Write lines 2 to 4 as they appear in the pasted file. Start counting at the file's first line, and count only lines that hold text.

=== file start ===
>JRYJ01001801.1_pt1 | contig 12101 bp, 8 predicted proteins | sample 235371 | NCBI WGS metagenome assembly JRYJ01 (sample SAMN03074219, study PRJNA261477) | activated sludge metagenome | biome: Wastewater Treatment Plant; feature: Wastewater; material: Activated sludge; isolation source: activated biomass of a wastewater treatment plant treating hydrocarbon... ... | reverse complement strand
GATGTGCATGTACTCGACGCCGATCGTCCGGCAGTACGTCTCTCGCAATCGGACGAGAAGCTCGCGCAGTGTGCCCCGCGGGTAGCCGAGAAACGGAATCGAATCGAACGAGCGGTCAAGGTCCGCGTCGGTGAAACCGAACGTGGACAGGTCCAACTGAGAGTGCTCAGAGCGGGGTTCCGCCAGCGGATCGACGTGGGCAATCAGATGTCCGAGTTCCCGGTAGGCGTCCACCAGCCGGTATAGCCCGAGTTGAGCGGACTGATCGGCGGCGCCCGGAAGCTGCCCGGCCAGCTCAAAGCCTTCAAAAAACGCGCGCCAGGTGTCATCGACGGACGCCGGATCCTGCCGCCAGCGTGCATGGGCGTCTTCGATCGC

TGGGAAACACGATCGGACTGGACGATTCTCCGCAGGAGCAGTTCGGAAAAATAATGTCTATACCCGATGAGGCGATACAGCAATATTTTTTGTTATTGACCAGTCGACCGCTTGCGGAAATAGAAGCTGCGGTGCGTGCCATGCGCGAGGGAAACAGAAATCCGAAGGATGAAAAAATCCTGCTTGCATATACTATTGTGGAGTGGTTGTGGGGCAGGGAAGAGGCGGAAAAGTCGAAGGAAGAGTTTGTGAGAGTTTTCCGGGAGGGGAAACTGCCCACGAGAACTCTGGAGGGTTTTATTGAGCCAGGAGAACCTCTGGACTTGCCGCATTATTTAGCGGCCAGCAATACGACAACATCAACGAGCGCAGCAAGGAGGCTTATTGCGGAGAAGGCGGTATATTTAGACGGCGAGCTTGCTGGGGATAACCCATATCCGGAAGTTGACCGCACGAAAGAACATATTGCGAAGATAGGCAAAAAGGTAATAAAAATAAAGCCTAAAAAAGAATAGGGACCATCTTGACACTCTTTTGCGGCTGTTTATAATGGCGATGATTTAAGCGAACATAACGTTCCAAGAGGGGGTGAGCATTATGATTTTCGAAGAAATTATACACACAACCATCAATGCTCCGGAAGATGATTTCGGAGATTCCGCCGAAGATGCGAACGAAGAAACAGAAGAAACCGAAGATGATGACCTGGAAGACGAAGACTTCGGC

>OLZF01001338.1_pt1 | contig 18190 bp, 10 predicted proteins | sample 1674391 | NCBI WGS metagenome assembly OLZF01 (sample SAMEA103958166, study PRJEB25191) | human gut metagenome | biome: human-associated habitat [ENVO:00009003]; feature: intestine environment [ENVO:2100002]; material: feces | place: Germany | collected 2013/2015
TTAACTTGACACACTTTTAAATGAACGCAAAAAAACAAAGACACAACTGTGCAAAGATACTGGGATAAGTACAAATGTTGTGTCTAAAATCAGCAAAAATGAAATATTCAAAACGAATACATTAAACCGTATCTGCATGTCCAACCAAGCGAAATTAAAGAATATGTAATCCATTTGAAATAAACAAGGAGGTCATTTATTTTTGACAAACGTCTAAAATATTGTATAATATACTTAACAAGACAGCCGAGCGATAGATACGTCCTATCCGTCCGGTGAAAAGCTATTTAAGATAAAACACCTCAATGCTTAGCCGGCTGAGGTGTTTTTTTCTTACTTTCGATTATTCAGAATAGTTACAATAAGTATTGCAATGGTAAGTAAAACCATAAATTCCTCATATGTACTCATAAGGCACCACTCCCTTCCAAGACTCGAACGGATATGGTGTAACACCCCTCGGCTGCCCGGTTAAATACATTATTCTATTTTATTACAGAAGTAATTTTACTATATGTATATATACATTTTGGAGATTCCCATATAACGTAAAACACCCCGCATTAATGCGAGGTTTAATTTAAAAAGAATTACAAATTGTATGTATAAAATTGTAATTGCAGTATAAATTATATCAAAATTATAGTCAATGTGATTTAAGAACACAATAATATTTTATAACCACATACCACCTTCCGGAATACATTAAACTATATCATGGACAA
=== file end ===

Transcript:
GATGTGCATGTACTCGACGCCGATCGTCCGGCAGTACGTCTCTCGCAATCGGACGAGAAGCTCGCGCAGTGTGCCCCGCGGGTAGCCGAGAAACGGAATCGAATCGAACGAGCGGTCAAGGTCCGCGTCGGTGAAACCGAACGTGGACAGGTCCAACTGAGAGTGCTCAGAGCGGGGTTCCGCCAGCGGATCGACGTGGGCAATCAGATGTCCGAGTTCCCGGTAGGCGTCCACCAGCCGGTATAGCCCGAGTTGAGCGGACTGATCGGCGGCGCCCGGAAGCTGCCCGGCCAGCTCAAAGCCTTCAAAAAACGCGCGCCAGGTGTCATCGACGGACGCCGGATCCTGCCGCCAGCGTGCATGGGCGTCTTCGATCGC

TGGGAAACACGATCGGACTGGACGATTCTCCGCAGGAGCAGTTCGGAAAAATAATGTCTATACCCGATGAGGCGATACAGCAATATTTTTTGTTATTGACCAGTCGACCGCTTGCGGAAATAGAAGCTGCGGTGCGTGCCATGCGCGAGGGAAACAGAAATCCGAAGGATGAAAAAATCCTGCTTGCATATACTATTGTGGAGTGGTTGTGGGGCAGGGAAGAGGCGGAAAAGTCGAAGGAAGAGTTTGTGAGAGTTTTCCGGGAGGGGAAACTGCCCACGAGAACTCTGGAGGGTTTTATTGAGCCAGGAGAACCTCTGGACTTGCCGCATTATTTAGCGGCCAGCAATACGACAACATCAACGAGCGCAGCAAGGAGGCTTATTGCGGAGAAGGCGGTATATTTAGACGGCGAGCTTGCTGGGGATAACCCATATCCGGAAGTTGACCGCACGAAAGAACATATTGCGAAGATAGGCAAAAAGGTAATAAAAATAAAGCCTAAAAAAGAATAGGGACCATCTTGACACTCTTTTGCGGCTGTTTATAATGGCGATGATTTAAGCGAACATAACGTTCCAAGAGGGGGTGAGCATTATGATTTTCGAAGAAATTATACACACAACCATCAATGCTCCGGAAGATGATTTCGGAGATTCCGCCGAAGATGCGAACGAAGAAACAGAAGAAACCGAAGATGATGACCTGGAAGACGAAGACTTCGGC

>OLZF01001338.1_pt1 | contig 18190 bp, 10 predicted proteins | sample 1674391 | NCBI WGS metagenome assembly OLZF01 (sample SAMEA103958166, study PRJEB25191) | human gut metagenome | biome: human-associated habitat [ENVO:00009003]; feature: intestine environment [ENVO:2100002]; material: feces | place: Germany | collected 2013/2015